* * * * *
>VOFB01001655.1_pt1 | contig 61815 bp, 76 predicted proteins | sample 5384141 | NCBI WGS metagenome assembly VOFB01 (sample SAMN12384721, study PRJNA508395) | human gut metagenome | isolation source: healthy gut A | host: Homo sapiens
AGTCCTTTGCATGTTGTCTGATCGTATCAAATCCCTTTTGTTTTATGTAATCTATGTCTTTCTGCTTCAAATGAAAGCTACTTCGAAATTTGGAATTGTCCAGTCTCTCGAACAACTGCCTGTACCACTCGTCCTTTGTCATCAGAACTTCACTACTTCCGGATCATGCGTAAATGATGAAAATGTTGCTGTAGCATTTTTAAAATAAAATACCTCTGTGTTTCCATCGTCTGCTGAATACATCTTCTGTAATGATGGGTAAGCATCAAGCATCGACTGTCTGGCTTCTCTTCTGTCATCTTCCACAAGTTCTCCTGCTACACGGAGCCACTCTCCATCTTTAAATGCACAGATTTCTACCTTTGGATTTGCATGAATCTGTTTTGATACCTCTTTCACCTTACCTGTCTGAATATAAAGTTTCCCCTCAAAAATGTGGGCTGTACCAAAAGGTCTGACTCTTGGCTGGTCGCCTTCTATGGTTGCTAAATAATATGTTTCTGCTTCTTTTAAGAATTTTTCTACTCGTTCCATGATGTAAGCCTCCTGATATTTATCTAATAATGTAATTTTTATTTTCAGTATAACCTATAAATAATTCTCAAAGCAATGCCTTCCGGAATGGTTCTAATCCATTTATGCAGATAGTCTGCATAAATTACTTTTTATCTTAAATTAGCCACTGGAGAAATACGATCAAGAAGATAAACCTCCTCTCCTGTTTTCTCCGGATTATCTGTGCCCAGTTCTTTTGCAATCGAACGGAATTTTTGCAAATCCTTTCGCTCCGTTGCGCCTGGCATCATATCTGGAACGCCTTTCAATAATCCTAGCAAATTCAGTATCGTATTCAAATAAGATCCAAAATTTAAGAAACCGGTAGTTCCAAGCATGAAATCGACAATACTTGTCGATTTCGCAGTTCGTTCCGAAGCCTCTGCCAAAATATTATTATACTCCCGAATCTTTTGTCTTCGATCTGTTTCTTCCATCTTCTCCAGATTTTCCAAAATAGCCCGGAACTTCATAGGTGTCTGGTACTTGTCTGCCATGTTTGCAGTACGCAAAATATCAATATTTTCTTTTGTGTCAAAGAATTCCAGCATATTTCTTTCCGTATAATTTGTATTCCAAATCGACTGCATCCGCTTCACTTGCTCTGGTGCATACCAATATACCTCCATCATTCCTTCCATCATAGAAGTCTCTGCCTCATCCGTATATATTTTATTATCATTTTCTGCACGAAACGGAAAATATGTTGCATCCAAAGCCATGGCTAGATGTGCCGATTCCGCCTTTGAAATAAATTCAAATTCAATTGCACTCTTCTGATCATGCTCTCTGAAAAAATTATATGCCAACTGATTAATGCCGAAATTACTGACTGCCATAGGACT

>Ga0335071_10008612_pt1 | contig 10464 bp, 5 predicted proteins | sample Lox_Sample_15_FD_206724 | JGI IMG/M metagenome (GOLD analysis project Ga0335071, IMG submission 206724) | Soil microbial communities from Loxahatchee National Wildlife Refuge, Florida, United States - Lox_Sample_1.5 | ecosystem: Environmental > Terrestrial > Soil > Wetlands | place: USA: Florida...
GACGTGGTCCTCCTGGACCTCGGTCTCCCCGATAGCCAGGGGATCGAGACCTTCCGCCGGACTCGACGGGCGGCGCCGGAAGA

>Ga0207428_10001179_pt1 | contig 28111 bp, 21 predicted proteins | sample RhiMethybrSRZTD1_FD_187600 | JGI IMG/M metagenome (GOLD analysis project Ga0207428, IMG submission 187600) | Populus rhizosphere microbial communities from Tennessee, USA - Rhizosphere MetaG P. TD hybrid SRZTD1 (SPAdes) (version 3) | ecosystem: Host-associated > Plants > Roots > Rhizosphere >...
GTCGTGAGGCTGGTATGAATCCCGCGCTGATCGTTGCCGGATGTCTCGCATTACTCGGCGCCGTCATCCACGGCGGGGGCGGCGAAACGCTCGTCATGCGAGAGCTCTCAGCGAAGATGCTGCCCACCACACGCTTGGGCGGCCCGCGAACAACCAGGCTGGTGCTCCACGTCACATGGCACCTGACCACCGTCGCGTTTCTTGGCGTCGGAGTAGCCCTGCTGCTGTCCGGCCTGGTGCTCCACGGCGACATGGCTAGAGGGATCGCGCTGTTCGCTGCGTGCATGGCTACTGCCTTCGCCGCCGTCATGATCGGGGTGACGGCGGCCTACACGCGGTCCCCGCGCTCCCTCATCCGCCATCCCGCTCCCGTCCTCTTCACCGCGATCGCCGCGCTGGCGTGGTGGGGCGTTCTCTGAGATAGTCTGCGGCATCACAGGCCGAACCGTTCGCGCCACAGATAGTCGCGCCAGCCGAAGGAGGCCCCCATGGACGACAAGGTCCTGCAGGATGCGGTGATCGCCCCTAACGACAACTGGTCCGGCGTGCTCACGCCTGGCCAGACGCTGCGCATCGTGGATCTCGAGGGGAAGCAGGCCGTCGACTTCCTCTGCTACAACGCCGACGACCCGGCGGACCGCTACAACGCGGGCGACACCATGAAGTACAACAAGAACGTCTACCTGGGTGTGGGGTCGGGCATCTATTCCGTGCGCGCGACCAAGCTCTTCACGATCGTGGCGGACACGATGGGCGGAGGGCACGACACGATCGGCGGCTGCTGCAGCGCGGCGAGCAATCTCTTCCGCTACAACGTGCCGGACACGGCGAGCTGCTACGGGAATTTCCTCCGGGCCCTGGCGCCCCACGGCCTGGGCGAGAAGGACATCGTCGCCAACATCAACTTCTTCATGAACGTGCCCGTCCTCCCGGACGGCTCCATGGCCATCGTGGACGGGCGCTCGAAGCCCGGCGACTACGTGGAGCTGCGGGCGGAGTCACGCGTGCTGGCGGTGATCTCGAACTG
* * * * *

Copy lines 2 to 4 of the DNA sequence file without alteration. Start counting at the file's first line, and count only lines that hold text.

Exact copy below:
AGTCCTTTGCATGTTGTCTGATCGTATCAAATCCCTTTTGTTTTATGTAATCTATGTCTTTCTGCTTCAAATGAAAGCTACTTCGAAATTTGGAATTGTCCAGTCTCTCGAACAACTGCCTGTACCACTCGTCCTTTGTCATCAGAACTTCACTACTTCCGGATCATGCGTAAATGATGAAAATGTTGCTGTAGCATTTTTAAAATAAAATACCTCTGTGTTTCCATCGTCTGCTGAATACATCTTCTGTAATGATGGGTAAGCATCAAGCATCGACTGTCTGGCTTCTCTTCTGTCATCTTCCACAAGTTCTCCTGCTACACGGAGCCACTCTCCATCTTTAAATGCACAGATTTCTACCTTTGGATTTGCATGAATCTGTTTTGATACCTCTTTCACCTTACCTGTCTGAATATAAAGTTTCCCCTCAAAAATGTGGGCTGTACCAAAAGGTCTGACTCTTGGCTGGTCGCCTTCTATGGTTGCTAAATAATATGTTTCTGCTTCTTTTAAGAATTTTTCTACTCGTTCCATGATGTAAGCCTCCTGATATTTATCTAATAATGTAATTTTTATTTTCAGTATAACCTATAAATAATTCTCAAAGCAATGCCTTCCGGAATGGTTCTAATCCATTTATGCAGATAGTCTGCATAAATTACTTTTTATCTTAAATTAGCCACTGGAGAAATACGATCAAGAAGATAAACCTCCTCTCCTGTTTTCTCCGGATTATCTGTGCCCAGTTCTTTTGCAATCGAACGGAATTTTTGCAAATCCTTTCGCTCCGTTGCGCCTGGCATCATATCTGGAACGCCTTTCAATAATCCTAGCAAATTCAGTATCGTATTCAAATAAGATCCAAAATTTAAGAAACCGGTAGTTCCAAGCATGAAATCGACAATACTTGTCGATTTCGCAGTTCGTTCCGAAGCCTCTGCCAAAATATTATTATACTCCCGAATCTTTTGTCTTCGATCTGTTTCTTCCATCTTCTCCAGATTTTCCAAAATAGCCCGGAACTTCATAGGTGTCTGGTACTTGTCTGCCATGTTTGCAGTACGCAAAATATCAATATTTTCTTTTGTGTCAAAGAATTCCAGCATATTTCTTTCCGTATAATTTGTATTCCAAATCGACTGCATCCGCTTCACTTGCTCTGGTGCATACCAATATACCTCCATCATTCCTTCCATCATAGAAGTCTCTGCCTCATCCGTATATATTTTATTATCATTTTCTGCACGAAACGGAAAATATGTTGCATCCAAAGCCATGGCTAGATGTGCCGATTCCGCCTTTGAAATAAATTCAAATTCAATTGCACTCTTCTGATCATGCTCTCTGAAAAAATTATATGCCAACTGATTAATGCCGAAATTACTGACTGCCATAGGACT

>Ga0335071_10008612_pt1 | contig 10464 bp, 5 predicted proteins | sample Lox_Sample_15_FD_206724 | JGI IMG/M metagenome (GOLD analysis project Ga0335071, IMG submission 206724) | Soil microbial communities from Loxahatchee National Wildlife Refuge, Florida, United States - Lox_Sample_1.5 | ecosystem: Environmental > Terrestrial > Soil > Wetlands | place: USA: Florida...
GACGTGGTCCTCCTGGACCTCGGTCTCCCCGATAGCCAGGGGATCGAGACCTTCCGCCGGACTCGACGGGCGGCGCCGGAAGA